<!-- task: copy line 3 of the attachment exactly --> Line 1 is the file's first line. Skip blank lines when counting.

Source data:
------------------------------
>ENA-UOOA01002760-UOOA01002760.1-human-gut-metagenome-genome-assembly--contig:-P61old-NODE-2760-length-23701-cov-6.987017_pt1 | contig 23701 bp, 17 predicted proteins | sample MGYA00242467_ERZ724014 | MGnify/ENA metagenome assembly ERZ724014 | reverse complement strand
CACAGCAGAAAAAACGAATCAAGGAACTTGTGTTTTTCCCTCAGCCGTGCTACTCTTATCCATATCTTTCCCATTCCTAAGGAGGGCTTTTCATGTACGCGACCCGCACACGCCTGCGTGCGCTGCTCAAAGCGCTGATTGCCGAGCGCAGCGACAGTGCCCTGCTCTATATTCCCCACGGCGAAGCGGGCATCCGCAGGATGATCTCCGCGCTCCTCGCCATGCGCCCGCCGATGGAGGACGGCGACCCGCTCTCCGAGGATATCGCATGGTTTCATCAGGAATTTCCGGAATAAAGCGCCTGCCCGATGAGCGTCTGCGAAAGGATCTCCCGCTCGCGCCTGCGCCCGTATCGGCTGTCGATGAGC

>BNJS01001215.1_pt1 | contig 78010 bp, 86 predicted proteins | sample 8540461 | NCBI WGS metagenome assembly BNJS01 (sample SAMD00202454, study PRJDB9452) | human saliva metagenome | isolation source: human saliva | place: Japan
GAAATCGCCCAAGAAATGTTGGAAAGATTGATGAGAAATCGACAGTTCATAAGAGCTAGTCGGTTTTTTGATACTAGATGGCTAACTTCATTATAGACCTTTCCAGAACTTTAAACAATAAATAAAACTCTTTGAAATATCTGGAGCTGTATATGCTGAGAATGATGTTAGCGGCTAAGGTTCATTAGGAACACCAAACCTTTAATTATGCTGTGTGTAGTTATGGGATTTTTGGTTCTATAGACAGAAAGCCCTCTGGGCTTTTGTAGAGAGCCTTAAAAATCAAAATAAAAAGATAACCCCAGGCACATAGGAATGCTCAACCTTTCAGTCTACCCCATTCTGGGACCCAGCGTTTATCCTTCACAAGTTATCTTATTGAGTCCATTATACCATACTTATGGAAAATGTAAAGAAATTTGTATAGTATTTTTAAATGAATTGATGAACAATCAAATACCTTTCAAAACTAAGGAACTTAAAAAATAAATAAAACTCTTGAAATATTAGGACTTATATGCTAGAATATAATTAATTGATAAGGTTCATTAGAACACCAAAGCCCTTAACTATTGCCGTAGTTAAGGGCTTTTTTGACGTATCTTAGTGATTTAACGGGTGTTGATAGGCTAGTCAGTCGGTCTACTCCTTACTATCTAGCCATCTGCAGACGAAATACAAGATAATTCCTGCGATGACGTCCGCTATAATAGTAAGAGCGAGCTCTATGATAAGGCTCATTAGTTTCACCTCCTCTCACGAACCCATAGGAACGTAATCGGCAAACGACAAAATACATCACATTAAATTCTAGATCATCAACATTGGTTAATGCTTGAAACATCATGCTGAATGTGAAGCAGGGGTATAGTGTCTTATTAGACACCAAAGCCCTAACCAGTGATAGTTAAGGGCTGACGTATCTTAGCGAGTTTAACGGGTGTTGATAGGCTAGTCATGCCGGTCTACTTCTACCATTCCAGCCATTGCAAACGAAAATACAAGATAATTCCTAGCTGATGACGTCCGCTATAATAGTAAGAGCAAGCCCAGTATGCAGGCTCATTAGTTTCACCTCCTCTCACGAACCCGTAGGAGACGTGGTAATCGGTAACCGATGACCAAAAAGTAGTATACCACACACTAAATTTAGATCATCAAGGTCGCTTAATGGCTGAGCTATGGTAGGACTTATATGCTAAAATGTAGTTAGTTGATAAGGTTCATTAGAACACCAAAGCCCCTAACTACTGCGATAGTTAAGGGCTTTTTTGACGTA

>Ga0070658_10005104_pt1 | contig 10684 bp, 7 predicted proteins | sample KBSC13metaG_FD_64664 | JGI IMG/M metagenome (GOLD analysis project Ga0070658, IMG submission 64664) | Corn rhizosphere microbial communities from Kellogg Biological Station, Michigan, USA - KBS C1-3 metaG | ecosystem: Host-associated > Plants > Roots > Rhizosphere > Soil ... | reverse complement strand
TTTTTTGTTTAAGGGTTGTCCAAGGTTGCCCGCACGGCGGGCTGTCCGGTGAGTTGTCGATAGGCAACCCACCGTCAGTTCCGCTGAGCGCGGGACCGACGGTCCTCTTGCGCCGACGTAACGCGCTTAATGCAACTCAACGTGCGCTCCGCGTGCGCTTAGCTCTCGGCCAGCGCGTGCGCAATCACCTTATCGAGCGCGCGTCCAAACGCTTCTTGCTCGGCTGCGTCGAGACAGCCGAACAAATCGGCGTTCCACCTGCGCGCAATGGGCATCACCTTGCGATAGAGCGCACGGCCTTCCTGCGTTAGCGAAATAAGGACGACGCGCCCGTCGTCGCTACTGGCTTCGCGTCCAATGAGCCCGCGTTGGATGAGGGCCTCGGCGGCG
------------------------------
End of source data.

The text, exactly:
>BNJS01001215.1_pt1 | contig 78010 bp, 86 predicted proteins | sample 8540461 | NCBI WGS metagenome assembly BNJS01 (sample SAMD00202454, study PRJDB9452) | human saliva metagenome | isolation source: human saliva | place: Japan